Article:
What is Impetigo?
Impetigo is a common infection of the upper layers of the skin. It tends to affect children, although can affect people of any age. It is caused by bacteria, and the bacterial infection gives rise to red sores and fluid-filled blisters on the skin which can then crust over and may be itchy.
Depending on the type of impetigo the blisters may occur on the face, usually around the mouth or nose, or the body, including the legs, arms, trunk and buttocks.
It is contagious and can be spread from person to person by touch or by sharing things like towels or bedding. If you have impetigo, you can do certain things to minimise the risk of passing it on to others, trying not to scratch them, including regularly handwashing, not sharing baths, bedding or towels, and staying away from school or day care for 48 hours after starting antibioitic treatment.
There are two main types: bullous and non-bullous. Non-bullous impetigo is more common and causes smaller blisters that quickly burst forming a yellow crust on the skin. Bullous impetigo is less common and characterised by larger, fluid-filled blisters.
Each year, it affects 2.8% of children under the age of 4 and 1.6% of children aged between 5 and 15.
The symptoms of impetigo include red sores, blisters and crusting of the skin. The exact symptoms depend on the type of the impetigo you have.
Non-bullous impetigo is the most common form of impetigo.
Non-bullous impetigo usually begins with small, red sores or blisters that form about 4-10 days after infection with the bacteria. The blisters typically affect the skin around the nose and mouth. It may not be possible to see the blisters because they soon burst, giving rise to golden or honey-colour crusts. The crusts are usually under 2cm in diameter and are sometimes said to have the appearance of ‘cornflakes stuck to the skin.’
Other smaller patches of impetigo may arise around a main patch of impetigo. These are known as ‘satellite’ patches.
Patches of impetigo may be itchy. Lymph nodes around the face may sometimes swell up to fight the infection.
Bullous impetigo produces larger fluid-filled blisters (bullae) on the skin. Blisters are normally about 1-2cm in diameter. The fluid inside the blisters is often clear or yellow initially and may turn dark or cloudy over time.
The skin on top of the blisters is very thin and the blisters usually burst spontaneously after several days. This then leaves areas of raw, red skin below. Normally the skin then heals without scarring.
Blisters may affect the face, arms, legs, trunk and buttocks.
Impetigo is caused by bacteria infecting the skin. The two main bacteria responsible for impetigo are: Staphylococcus aureus and Streptococcus pyogenes. MRSA (methicillin-resistant staphylococcus aureus), a type of bacteria that is resistant to several antibiotics, is also known to cause impetigo.
Breaks in healthy skin (e.g. through a cut, wound or abrasion) allow the bacteria to enter the skin and cause an infection. This is known as primary impetigo.
Alternatively, another skin condition such as eczema or psoriasis may facilitate the entry of bacteria into the skin and allow infection. This is known as secondary impetigo. Other conditions that increase the risk of secondary impetigo include: chickenpox, contact dermatitis and scabies.
A GP can usually diagnose impetigo based on the appearance of the skin. Further investigations are rarely required.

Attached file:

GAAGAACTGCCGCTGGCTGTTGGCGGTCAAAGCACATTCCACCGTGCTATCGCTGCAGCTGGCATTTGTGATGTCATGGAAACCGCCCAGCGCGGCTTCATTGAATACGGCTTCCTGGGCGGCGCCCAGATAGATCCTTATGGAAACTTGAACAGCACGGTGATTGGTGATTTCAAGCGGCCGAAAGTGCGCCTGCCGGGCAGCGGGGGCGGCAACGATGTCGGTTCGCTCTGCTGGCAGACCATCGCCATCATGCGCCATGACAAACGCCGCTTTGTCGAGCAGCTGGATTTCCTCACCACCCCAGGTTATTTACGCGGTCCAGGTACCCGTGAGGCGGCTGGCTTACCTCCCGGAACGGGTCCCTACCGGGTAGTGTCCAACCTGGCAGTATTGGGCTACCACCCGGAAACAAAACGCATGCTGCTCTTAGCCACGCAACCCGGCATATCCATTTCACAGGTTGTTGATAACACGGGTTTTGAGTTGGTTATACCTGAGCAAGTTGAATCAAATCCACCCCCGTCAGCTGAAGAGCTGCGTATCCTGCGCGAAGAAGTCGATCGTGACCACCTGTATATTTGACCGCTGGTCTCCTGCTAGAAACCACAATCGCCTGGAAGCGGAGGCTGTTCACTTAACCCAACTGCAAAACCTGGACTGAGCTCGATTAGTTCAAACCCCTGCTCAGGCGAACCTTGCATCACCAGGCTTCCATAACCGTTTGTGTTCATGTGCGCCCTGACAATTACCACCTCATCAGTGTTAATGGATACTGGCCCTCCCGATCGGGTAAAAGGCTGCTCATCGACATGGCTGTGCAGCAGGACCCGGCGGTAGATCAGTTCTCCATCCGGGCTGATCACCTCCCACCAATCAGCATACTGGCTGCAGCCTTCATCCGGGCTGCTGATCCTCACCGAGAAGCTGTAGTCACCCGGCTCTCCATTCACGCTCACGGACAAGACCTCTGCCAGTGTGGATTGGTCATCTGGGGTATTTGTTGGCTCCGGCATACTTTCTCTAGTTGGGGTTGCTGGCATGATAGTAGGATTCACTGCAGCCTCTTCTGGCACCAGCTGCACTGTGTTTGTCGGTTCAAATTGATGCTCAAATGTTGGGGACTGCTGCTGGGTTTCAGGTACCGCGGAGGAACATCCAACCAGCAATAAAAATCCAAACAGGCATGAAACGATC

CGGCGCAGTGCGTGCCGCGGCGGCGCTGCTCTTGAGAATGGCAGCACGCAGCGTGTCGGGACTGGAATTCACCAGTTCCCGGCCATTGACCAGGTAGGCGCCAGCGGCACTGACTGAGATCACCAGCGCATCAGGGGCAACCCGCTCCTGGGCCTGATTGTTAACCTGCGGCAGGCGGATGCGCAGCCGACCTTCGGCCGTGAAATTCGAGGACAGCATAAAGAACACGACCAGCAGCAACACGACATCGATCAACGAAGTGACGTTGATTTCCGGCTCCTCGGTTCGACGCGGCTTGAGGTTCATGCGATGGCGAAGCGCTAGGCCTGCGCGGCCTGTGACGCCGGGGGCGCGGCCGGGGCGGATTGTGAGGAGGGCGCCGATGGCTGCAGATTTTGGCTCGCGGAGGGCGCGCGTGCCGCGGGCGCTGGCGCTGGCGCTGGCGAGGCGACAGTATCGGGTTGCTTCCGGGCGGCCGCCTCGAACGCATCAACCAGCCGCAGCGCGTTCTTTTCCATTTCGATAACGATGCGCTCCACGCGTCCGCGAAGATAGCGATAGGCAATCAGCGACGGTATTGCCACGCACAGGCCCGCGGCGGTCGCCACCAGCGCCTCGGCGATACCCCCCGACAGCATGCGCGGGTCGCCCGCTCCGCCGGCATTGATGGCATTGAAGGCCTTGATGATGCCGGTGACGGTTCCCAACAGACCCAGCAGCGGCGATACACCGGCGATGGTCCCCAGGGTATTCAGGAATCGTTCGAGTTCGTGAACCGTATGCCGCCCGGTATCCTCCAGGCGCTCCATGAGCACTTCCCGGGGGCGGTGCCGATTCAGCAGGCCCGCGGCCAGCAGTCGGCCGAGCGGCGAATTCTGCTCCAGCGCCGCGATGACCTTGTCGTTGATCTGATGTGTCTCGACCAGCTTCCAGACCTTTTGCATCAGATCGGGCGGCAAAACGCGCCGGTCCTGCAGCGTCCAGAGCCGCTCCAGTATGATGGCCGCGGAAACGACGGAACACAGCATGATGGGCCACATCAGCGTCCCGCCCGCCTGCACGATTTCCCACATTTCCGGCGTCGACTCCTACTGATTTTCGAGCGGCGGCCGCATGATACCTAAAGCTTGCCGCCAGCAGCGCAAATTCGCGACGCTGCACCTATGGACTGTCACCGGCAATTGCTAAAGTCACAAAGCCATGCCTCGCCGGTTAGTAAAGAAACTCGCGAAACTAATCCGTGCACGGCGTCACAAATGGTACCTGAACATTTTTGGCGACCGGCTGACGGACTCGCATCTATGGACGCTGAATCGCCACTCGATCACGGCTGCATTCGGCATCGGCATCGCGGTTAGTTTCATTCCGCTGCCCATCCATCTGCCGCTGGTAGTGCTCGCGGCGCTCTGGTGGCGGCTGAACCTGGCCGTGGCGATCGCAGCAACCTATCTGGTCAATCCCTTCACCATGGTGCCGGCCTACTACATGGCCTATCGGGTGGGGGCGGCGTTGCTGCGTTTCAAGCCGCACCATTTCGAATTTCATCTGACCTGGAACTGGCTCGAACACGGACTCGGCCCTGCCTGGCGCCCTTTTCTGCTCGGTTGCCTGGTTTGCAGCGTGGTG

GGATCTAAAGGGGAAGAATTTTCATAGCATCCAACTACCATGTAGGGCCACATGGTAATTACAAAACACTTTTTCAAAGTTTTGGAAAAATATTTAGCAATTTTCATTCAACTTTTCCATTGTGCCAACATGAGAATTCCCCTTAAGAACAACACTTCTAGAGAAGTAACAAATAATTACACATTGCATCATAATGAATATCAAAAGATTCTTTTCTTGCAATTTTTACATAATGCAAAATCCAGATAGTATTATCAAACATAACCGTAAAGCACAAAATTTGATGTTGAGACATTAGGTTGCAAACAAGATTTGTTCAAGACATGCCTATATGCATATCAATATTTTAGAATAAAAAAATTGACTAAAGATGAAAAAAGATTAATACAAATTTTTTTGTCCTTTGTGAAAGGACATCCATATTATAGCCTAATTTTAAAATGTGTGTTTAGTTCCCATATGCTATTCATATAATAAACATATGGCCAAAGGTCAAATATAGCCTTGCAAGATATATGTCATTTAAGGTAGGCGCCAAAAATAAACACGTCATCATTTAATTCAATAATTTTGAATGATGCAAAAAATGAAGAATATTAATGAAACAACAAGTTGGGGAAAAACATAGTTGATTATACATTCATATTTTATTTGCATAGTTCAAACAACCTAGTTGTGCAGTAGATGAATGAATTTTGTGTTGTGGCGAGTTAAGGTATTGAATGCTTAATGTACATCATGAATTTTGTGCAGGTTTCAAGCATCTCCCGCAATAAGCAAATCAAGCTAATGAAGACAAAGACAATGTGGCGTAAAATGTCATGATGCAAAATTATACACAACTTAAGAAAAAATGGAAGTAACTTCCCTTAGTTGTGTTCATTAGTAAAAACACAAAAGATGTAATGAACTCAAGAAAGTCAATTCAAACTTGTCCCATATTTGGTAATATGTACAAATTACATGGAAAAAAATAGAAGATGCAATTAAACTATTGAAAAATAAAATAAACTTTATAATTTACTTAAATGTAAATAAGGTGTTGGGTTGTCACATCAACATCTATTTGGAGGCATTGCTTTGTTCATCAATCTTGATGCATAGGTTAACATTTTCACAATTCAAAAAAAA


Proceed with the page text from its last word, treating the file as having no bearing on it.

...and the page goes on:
Swabs of the skin may be taken to help the doctor confirm the bacteria causing the infection, allowing them to prescribe the appropriate antibiotic. This procedure is more likely if MRSA is suspected as the cause of impetigo.
Antibiotics are the mainstay of treatment for impetigo. They work by destroying the bacteria that have infected the skin. Topical antibiotics applied to the skin are used for localised patches of non-bullous impetigo. Bullous impetigo and more widespread or more severe non-bullous impetigo generally require treatment with oral antibiotics.
Most cases of impetigo will resolve spontaneously over 2-3 weeks. Treatment is nevertheless recommended in order to shorten the duration of illness and to prevent the spread of the infection to others.
Topical antibiotics include creams such as fusidic acid, mupirocin and retapamulin. Fusidic acid cream is the most commonly used antibiotic and is applied to the skin 3-4 times a day for about 7 days.
Before the cream is applied, it is important to clean off any crusts with warm, soapy water. This allows the antibiotics to more easily penetrate the skin.
Side effects of topical antibiotics include itching, redness and irritation of the skin.
Antibiotic tablets, capsules or liquids (oral antibiotics) are taken for bullous impetigo as well as more severe and widespread cases of non-bullous impetigo. Flucloxacillin is usually used and is taken 4 times a day for a week. Other commonly-used antibiotics include clarithromycin and erythromycin.
Side effects of oral antibiotics include nausea and diarrhoea.
Impetigo is contagious and can be spread from person to person by touch. If you have impetigo, you can do certain things to minimise the risk of passing it on to others.
- Wash your hands after touching the affected area of skin.
- Wash your hands after applying topical antibiotics.
- Avoid scratching the area – you might find it helpful to keep your fingernails short.
- Avoid sharing towels, bathwater and bed linen
- Avoid school or work until 48 hours after antibiotic treatment has started or until the patches have dried and scabbed over.
Impetigo. NICE CKS (2015). Available online at: https://cks.nice.org.uk/impetigo
Impetigo. Patient.info (2016). Available online at: http://patient.info/health/impetigo-leaflet
Impetigo – Professional Reference Article. Patient.info (2016). Available online at: http://patient.info/doctor/impetigo-pro
Impetigo. NHS Choices (2016). Available online at: http://www.nhs.uk/Conditions/Impetigo/Pages/Introduction.aspx